Drugs were called in by phone, delivered by car, says DA
Kings County DA's Office
Six defendants were charged on Monday with operating narcotics, steroids and marijuana phone delivery services in Bay Ridge, Dyker Heights, Sunset Park and Bensonhurst. The charges resulted from a wiretap and undercover investigation conducted by the New York Police Department’s Narcotics Borough Brooklyn South and the Brooklyn District Attorney’s Major Narcotics Investigations Bureau.
The investigation began after complaints by neighborhood residents, community leaders and local politicians, and after several overdose deaths in those neighborhoods, according to the DA’s Office.
“As this investigation demonstrates, careful coordination with the NYPD allowed us to break up this delivery-by-car drug dealing network. We will continue to work day and night with the NYPD to fight drug dealing that occurs anywhere in Brooklyn,” said Brooklyn District Attorney Kenneth Thompson.
Police Commissioner William Bratton said that “cell phones are essential to operating any business, but these drug dealers unlawfully used the device as a means to distribute narcotics on the streets of Brooklyn and put money in their pockets. These indictments send a clear message to criminals, that the law enforcement community will not tolerate criminal activity of any kind in neighborhoods where law-abiding citizens reside.”
According to documents submitted in court, the long-term investigation revealed that in one case, from July 2012 until their arrests last week, defendants Vincent Alfonso, Vincent Felix and Adam Veit allegedly conspired to operate a sophisticated drug delivery service business.
Over time, the defendants allegedly adopted a convenient “one stop shopping” model, in which customers could simply call one number and order a variety of controlled substances for delivery, including cocaine, marijuana and methylenedioxymethamphetamine (MDMA), commonly referred to as “molly,” a designer drug often associated with dance parties, according to the indictment.
Authorities chargedthat after taking their phone orders, the defendants allegedly would service their customers throughout Brooklyn by meeting them on the street or in drinking establishments, whose owners were unaware of this activity.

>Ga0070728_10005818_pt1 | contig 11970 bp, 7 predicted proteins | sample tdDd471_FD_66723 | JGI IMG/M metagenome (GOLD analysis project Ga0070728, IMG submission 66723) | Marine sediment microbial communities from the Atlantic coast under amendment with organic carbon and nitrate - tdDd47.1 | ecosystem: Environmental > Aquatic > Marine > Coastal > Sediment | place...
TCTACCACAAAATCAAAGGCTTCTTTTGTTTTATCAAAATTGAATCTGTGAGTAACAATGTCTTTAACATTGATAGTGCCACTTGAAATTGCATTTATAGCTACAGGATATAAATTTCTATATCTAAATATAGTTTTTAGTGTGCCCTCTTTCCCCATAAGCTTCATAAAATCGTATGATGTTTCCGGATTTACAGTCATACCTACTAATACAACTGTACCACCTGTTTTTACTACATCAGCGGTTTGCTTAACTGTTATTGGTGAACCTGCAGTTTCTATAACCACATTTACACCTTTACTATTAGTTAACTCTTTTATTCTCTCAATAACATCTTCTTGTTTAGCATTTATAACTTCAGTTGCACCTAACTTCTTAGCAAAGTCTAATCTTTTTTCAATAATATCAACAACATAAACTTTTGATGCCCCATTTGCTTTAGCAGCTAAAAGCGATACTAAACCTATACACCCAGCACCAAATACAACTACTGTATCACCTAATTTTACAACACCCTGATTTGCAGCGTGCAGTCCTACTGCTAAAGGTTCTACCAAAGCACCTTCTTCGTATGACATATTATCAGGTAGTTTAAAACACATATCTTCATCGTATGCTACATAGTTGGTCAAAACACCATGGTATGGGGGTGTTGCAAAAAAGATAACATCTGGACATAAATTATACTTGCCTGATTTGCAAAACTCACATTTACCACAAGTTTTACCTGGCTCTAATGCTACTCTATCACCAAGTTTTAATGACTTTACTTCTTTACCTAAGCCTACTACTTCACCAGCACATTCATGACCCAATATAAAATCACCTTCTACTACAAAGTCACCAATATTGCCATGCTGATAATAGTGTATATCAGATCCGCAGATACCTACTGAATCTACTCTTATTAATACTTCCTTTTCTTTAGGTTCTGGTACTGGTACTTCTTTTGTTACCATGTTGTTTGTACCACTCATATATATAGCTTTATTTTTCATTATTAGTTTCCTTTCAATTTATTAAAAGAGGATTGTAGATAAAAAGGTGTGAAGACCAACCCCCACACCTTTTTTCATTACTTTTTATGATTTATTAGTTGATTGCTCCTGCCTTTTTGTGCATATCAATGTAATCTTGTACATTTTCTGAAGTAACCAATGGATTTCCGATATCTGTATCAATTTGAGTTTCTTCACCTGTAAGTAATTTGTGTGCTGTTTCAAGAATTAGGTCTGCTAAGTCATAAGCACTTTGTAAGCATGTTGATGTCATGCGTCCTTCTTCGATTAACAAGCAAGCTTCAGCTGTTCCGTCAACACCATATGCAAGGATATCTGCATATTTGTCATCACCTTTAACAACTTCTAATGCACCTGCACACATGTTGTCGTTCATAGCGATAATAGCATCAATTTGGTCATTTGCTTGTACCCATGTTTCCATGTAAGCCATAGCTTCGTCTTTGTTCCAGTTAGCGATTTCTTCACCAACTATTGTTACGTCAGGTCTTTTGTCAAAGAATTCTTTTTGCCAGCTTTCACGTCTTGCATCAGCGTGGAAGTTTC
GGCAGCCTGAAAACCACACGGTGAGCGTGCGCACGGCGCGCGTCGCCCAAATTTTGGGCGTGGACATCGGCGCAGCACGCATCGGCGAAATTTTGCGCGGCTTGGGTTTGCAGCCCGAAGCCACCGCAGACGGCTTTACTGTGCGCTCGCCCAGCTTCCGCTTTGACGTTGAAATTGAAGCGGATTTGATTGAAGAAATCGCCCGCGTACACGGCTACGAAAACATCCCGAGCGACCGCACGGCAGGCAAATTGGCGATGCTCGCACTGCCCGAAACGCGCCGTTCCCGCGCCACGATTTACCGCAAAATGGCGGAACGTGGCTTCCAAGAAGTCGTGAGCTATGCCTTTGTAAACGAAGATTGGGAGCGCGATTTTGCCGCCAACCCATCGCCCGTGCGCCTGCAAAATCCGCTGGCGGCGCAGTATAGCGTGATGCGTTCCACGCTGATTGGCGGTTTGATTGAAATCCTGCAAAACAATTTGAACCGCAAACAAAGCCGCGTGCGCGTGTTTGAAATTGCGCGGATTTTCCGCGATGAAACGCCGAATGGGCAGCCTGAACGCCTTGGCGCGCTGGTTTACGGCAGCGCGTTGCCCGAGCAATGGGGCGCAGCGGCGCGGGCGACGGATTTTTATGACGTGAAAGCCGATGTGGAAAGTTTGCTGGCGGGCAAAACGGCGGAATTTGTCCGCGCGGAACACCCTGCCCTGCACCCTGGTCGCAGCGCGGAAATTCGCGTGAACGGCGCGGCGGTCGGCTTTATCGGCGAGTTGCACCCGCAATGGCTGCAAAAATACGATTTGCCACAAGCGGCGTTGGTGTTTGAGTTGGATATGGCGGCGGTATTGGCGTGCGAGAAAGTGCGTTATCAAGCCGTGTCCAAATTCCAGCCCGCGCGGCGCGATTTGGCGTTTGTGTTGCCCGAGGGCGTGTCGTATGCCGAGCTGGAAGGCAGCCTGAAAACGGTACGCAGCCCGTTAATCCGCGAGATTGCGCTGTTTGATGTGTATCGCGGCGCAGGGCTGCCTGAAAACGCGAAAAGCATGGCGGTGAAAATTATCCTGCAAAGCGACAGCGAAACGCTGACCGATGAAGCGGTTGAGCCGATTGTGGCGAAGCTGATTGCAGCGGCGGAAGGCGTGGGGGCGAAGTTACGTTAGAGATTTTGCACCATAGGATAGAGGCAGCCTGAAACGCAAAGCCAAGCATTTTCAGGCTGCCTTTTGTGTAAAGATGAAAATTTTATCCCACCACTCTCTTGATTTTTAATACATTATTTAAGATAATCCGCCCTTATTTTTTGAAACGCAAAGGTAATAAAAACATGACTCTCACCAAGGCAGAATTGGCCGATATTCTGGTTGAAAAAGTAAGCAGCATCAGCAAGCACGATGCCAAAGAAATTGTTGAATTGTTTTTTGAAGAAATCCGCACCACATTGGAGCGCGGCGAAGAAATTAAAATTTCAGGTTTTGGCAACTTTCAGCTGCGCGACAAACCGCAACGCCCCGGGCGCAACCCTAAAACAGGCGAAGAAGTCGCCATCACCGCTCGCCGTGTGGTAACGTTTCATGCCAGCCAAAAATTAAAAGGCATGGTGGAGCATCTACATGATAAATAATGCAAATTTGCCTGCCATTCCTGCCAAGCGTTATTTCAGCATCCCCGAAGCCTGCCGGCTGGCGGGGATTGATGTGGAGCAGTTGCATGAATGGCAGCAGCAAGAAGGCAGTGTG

As part of the investigation, the police executed search warrants at locations associated with Alfonso, Felix and Veit on March 11, resulting in the recovery of cocaine and MDMA and large quantities of marijuana, as well as scales and packaging materials commonly used to prepare the controlled substances for distribution, according to the District Attorney’s Office.
Defendants Alfonso, Felix and Veit face multiple counts of criminal sale and possession of a controlled substance, including Criminal Sale of a Controlled Substance in the First Degree, a Class A-1 felony, and Conspiracy in the Second Degree, a Class B felony.
The investigation further established in another case that from October 2013 until their arrests last week, Francesco Lozada and Victor Moreno allegedly operated their own cocaine and crack cocaine phone distribution service, with Lozado taking customer orders and Moreno handling the deliveries. Execution of a search warrant at Lozada’s base of operation on March 11 yielded more than four ounces of cocaine; a 9mm pistol loaded with three bullets; a .45 caliber pistol loaded with 11 bullets; and approximately $20,000, the DA’s Office said.
Defendants Lozado and Moreno face charges of Conspiracy in the Second Degree and related offenses; and Lozada with multiple weapons offenses and Criminal Possession of a Controlled Substance in the Second Degree, a Class A-II felony.
As for defendant Robert Kollbeck, the investigation established that he allegedly conspired with others to operate a ketamine (“Special K”—a horse tranquilizer) and anabolic steroids phone delivery service from September 2013 until his arrest last week. When police executed a search warrant on March 11 at a residence associated with Kollbeck, they recovered large quantities of anabolic steroids.